What Will Happen In My Case?

Each case should be evaluated on a case-by-case basis. A skilled attorney will be able to evaluate the factors present in your case and give you a roadmap of what to expect.

Factors that are present in the majority of OVI cases include:

Who is the judge? What are his or her policies regarding OVIs? What are his or her views on drunk drivers?

Which court is the case in? What are their general policies regarding OVI convictions? What are their court costs? Do they have their own driver's intervention program (DIP), or do they allow third-party facilities to provide the services for DIP requirements.

What are the local facilities (i.e. jails) available for OVI offenders, or does the court rely on outside contractors (i.e. Oriena House) to provide jail space for OVI offenders.

Who is the prosecutor? What are his or her policies regarding OVI cases?

How did the arresting officer view your arrest? If the officer viewed you as being combative or argumentative, he or she may give input to the judge asking for a harsher penalty. Similarly, if the officer believes that you were cooperative and treated them with respect, he or she will often provide that input to the judge and/or prosecutor.

Are there issues that might require that a Motion to Suppress be filed in your case? Did the officer have probable cause to arrest or detain you? Was there an irregularity with the testing equipment that might require that the evidence against you not be allowed in front of a jury?

Did it appear that you were intoxicated on dashcam video. Often times, the best evidence in an OVI case is the dashcam recordings. In many cases, there is nothing out of the ordinary on the video to demonstrate that the offender was violating the law. In other cases, the dashcam supports that the driver was impaired when driving.

The offender's history with drugs or alcohol. If the offender has no prior arrests or incidents with police, the judge will most likely view the offender in a better light than a person who has been arrested for numerous drug or alcohol arrests. Additionally, those who already have felony records will have a harder time asking a judge to impose lower penalties for an OVI than those with clean records.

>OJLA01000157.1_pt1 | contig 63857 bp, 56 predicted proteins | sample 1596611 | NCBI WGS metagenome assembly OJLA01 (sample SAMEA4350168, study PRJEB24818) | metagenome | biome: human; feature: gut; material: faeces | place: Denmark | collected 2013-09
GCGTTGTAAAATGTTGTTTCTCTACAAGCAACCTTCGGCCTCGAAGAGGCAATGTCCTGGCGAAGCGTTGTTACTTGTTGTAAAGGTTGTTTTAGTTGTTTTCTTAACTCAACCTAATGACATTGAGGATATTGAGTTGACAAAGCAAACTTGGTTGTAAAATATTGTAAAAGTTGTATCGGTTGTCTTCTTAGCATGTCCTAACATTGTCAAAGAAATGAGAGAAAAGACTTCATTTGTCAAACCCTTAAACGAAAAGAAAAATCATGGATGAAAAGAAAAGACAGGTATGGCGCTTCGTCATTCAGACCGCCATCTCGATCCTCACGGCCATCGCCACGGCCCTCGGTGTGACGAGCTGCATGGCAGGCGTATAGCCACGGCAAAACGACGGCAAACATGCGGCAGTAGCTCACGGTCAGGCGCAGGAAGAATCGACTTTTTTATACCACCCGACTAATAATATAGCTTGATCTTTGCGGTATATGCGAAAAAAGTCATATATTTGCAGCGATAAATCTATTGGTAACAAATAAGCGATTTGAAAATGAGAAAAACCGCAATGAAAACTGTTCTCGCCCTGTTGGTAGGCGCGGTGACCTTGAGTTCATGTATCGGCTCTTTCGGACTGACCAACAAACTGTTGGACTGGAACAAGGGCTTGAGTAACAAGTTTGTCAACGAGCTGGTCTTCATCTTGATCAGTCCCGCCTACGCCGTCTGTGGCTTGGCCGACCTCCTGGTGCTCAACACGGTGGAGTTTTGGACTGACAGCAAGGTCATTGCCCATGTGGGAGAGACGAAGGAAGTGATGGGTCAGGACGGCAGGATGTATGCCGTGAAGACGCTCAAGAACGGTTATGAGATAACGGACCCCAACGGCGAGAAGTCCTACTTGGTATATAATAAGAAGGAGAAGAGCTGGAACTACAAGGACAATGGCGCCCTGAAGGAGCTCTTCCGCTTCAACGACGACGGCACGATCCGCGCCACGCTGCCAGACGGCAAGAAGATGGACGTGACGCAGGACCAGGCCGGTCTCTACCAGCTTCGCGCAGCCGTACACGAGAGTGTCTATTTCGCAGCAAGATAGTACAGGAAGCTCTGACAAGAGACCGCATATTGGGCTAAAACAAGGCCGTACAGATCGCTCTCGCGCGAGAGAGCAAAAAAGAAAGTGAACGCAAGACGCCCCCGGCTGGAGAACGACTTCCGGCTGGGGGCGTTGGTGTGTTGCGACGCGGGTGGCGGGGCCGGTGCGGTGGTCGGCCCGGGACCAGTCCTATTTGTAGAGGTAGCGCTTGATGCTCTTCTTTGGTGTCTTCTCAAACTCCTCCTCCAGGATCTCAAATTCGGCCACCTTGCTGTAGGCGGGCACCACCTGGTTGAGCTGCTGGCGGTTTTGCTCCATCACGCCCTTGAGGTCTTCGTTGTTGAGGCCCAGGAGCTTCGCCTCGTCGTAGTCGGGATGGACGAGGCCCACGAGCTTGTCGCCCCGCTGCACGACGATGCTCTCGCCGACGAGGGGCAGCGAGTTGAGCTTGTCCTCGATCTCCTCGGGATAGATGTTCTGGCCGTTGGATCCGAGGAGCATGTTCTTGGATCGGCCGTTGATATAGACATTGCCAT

There are other factors that might be present in your case that are not outlined above. You should discuss these factors with an experienced OVI attorney.

What To Do

If you are arrested for an OVI, your best step is to contact an attorney as soon as possible to discuss your case. Because of the deadlines and time limits imposed in OVI cases, it is important to contact an experienced attorney to discuss your case and background and roadmap a plan of attack.

Attorney Adam VanHo is a former prosecutor, special prosecutor and Assistant Ohio Attorney General who has handled thousands of cases from around Ohio. If you would like to contact attorney Adam VanHo, give him a call at the above number or at (330) 253-7171.

You can also submit a question or request for assistance on the "contact" form listed on this page.


If you would like to get regular updates on the law and other issues, you can also follow attorney Adam VanHo on either Twitter or Facebook.